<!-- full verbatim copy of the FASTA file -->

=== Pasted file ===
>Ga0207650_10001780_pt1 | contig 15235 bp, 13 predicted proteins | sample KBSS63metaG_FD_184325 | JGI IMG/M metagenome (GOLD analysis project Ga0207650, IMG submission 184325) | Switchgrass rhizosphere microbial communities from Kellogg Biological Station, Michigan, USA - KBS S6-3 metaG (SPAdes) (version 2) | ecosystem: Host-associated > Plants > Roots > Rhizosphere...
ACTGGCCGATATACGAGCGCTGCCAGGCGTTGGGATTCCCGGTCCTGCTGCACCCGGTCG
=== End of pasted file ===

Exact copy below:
>Ga0207650_10001780_pt1 | contig 15235 bp, 13 predicted proteins | sample KBSS63metaG_FD_184325 | JGI IMG/M metagenome (GOLD analysis project Ga0207650, IMG submission 184325) | Switchgrass rhizosphere microbial communities from Kellogg Biological Station, Michigan, USA - KBS S6-3 metaG (SPAdes) (version 2) | ecosystem: Host-associated > Plants > Roots > Rhizosphere...
ACTGGCCGATATACGAGCGCTGCCAGGCGTTGGGATTCCCGGTCCTGCTGCACCCGGTCG